Autopilot: There are notes that you should keep the hand on the wheel, but from a legal standpoint will that be enough? Could those have been overlooked? Should Tesla have acted after seeing all the youtube videos of people not doing so? Was it negligent to not make sure people have their hand on the wheel with some nag feature? Is the name Autopilot misleading (e.g. you can see pilots doing all kinds of other stuff while on Autopilot)?

    I think it's a question of time until we see a Autopilot lawsuit I mean people sue for all kind of stupid ****... Meadow Walker sues Porsche over father's death - CNN.com

    If Tesla wins those then maybe other manufacturers might remove the requirement to keep your hands on the wheel.
     
  12. ecarfan

    ecarfan Well-Known Member

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    Cruise control allows the driver to take their foot off the pedal rest it on the dashboard if the driver is flexible enough. Cruise control certainly can increase the amount of time it takes for the driver to apply the brakes. Yet no car with cruise control requires the driver to maintain contact with the pedals. How dangerous!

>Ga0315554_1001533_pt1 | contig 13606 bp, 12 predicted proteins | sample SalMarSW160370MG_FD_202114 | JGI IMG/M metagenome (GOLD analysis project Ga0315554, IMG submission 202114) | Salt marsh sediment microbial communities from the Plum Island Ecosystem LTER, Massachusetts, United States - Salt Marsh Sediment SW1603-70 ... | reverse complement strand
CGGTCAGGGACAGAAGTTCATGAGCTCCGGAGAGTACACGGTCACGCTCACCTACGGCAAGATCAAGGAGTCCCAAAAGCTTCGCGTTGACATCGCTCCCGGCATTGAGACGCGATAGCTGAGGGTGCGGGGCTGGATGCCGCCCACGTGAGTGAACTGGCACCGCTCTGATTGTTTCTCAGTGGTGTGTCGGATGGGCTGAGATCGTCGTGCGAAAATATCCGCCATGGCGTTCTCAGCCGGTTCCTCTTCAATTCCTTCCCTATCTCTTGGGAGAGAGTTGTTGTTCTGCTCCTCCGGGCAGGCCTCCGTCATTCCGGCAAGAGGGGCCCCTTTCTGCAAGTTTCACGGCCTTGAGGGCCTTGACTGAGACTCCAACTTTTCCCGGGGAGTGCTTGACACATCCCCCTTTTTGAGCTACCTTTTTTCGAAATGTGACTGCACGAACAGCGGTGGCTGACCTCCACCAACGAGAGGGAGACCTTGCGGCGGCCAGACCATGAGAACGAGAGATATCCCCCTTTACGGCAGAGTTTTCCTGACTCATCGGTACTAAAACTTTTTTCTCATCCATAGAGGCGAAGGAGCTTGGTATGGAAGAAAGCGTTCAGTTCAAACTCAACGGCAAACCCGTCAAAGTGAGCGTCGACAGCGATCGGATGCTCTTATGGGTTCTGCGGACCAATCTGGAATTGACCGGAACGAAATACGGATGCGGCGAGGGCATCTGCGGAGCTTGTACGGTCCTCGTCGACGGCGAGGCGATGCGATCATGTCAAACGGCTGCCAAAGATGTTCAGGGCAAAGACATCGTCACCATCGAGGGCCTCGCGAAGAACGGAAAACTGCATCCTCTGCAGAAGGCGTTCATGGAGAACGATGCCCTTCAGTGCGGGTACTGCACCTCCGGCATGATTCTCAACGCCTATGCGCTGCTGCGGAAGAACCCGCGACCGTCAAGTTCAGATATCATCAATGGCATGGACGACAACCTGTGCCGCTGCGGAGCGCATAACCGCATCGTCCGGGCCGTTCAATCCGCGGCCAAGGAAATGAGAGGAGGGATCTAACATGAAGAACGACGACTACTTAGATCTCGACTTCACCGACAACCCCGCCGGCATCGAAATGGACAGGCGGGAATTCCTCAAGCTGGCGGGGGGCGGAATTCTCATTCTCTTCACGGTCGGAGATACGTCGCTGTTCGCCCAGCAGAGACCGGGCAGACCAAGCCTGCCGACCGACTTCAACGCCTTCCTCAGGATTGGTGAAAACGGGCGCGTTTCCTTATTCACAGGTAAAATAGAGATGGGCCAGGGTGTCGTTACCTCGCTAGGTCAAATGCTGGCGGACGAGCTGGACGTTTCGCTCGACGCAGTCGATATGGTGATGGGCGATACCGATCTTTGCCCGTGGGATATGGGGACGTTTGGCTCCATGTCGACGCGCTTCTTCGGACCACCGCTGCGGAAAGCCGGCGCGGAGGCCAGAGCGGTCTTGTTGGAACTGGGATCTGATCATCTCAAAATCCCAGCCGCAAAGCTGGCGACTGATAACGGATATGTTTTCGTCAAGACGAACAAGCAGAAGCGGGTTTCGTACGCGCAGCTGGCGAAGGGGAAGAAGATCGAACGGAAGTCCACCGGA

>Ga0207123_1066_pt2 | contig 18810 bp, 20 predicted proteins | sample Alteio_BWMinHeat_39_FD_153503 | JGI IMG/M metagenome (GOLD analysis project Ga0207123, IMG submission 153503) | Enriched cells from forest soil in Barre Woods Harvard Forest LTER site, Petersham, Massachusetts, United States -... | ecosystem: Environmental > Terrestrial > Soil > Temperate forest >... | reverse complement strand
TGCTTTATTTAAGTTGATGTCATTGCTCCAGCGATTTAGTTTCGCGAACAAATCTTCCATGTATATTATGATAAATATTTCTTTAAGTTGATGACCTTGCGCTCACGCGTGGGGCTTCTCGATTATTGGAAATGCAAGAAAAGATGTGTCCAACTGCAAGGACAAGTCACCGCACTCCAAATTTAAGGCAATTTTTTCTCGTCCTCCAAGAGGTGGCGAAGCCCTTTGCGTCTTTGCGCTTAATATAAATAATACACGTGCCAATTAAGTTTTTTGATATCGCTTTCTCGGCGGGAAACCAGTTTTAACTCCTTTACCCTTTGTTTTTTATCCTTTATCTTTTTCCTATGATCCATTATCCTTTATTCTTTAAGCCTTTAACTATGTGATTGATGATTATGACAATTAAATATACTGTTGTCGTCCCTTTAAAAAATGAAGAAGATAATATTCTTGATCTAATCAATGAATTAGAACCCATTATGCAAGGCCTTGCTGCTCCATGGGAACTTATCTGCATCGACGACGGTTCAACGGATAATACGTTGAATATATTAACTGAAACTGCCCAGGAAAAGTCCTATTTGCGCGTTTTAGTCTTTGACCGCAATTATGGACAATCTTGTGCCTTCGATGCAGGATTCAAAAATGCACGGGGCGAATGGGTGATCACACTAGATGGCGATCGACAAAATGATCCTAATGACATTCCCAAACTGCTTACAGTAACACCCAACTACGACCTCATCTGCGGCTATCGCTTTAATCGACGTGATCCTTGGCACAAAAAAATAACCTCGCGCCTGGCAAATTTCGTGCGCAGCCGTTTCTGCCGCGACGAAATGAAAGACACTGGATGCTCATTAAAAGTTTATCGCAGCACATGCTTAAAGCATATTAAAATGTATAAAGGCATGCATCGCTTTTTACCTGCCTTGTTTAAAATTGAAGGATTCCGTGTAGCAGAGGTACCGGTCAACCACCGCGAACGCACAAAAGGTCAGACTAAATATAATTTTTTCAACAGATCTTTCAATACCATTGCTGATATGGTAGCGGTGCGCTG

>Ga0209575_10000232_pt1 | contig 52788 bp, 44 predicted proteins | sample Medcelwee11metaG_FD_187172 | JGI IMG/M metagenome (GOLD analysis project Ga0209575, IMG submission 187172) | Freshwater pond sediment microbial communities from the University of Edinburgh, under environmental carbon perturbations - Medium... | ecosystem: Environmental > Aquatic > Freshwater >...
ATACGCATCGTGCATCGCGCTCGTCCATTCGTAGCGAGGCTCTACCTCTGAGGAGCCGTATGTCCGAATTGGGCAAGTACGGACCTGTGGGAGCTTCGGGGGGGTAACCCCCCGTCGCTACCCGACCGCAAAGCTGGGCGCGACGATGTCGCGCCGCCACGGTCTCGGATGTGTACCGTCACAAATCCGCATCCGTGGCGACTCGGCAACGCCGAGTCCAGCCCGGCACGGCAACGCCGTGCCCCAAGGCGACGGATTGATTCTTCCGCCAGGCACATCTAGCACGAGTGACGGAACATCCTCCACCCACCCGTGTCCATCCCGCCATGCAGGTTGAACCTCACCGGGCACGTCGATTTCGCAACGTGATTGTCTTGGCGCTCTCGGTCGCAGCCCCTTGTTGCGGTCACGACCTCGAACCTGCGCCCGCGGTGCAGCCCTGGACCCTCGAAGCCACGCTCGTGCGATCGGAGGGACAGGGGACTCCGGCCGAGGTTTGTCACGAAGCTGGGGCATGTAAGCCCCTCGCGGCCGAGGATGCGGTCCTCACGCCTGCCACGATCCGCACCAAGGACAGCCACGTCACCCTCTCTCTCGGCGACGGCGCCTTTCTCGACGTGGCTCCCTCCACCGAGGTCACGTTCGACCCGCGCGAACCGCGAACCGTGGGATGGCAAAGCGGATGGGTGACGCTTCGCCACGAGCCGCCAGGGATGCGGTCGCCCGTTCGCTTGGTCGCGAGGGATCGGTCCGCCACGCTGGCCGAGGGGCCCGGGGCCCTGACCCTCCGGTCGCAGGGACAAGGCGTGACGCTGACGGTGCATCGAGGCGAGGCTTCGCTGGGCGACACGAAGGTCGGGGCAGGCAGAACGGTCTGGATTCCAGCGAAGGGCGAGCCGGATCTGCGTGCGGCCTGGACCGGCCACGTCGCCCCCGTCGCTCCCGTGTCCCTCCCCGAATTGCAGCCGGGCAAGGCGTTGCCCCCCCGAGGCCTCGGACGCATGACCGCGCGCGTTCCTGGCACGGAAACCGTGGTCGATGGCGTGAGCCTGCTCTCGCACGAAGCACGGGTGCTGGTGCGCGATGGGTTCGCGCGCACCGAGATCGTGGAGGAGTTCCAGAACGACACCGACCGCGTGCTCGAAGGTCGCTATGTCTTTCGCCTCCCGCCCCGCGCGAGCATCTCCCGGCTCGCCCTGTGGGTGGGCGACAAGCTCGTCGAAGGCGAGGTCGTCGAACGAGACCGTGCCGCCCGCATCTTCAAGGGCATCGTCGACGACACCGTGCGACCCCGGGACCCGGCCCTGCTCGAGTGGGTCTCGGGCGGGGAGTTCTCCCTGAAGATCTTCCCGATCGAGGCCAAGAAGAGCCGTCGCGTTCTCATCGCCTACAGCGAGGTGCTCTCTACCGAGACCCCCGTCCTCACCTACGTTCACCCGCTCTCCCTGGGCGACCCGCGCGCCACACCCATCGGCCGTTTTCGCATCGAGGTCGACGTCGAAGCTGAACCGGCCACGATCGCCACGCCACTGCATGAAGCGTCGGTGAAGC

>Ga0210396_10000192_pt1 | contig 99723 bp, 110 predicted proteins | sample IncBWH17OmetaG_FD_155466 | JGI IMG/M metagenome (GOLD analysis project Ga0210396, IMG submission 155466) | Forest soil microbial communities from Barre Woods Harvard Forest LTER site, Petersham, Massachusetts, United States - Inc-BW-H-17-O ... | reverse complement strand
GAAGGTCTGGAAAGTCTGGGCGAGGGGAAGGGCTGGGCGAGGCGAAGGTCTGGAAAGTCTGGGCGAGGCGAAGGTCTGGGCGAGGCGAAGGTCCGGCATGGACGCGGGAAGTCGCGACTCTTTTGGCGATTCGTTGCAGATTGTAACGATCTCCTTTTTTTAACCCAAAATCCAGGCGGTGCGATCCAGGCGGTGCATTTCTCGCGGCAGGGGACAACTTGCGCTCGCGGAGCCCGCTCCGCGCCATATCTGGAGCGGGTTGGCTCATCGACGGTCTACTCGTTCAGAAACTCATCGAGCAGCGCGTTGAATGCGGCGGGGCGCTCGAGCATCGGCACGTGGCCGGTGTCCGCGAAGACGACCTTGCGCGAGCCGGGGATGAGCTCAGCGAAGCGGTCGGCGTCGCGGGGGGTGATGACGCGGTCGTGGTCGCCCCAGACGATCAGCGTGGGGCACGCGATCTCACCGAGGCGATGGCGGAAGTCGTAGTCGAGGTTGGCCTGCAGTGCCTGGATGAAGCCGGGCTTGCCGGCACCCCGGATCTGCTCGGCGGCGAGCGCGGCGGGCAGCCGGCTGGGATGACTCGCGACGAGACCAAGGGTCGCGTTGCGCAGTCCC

13. Just a Reader

    Just a Reader Member

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    Your argument simply doesn't fly, you may just as well stop digging. Auto pilot without a nag allows the "driver" to take his hands off the wheel and to divert his attention from the road. Cruise control doesn't. That's the decisive argument.
     
  14. Max*

    Max* Autopilot != Autonomous

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    Cruise control lets you take your feet off the pedals, same difference. LetsGoFast is right.